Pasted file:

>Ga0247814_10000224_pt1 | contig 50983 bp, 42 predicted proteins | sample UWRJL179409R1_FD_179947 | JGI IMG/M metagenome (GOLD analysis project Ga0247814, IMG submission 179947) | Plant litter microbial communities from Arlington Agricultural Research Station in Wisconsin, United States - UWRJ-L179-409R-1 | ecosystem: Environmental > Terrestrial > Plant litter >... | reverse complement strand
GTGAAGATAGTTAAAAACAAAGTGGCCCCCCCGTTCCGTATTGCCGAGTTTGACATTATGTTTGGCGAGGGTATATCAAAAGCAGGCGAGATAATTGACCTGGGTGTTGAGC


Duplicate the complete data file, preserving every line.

>Ga0247814_10000224_pt1 | contig 50983 bp, 42 predicted proteins | sample UWRJL179409R1_FD_179947 | JGI IMG/M metagenome (GOLD analysis project Ga0247814, IMG submission 179947) | Plant litter microbial communities from Arlington Agricultural Research Station in Wisconsin, United States - UWRJ-L179-409R-1 | ecosystem: Environmental > Terrestrial > Plant litter >... | reverse complement strand
GTGAAGATAGTTAAAAACAAAGTGGCCCCCCCGTTCCGTATTGCCGAGTTTGACATTATGTTTGGCGAGGGTATATCAAAAGCAGGCGAGATAATTGACCTGGGTGTTGAGC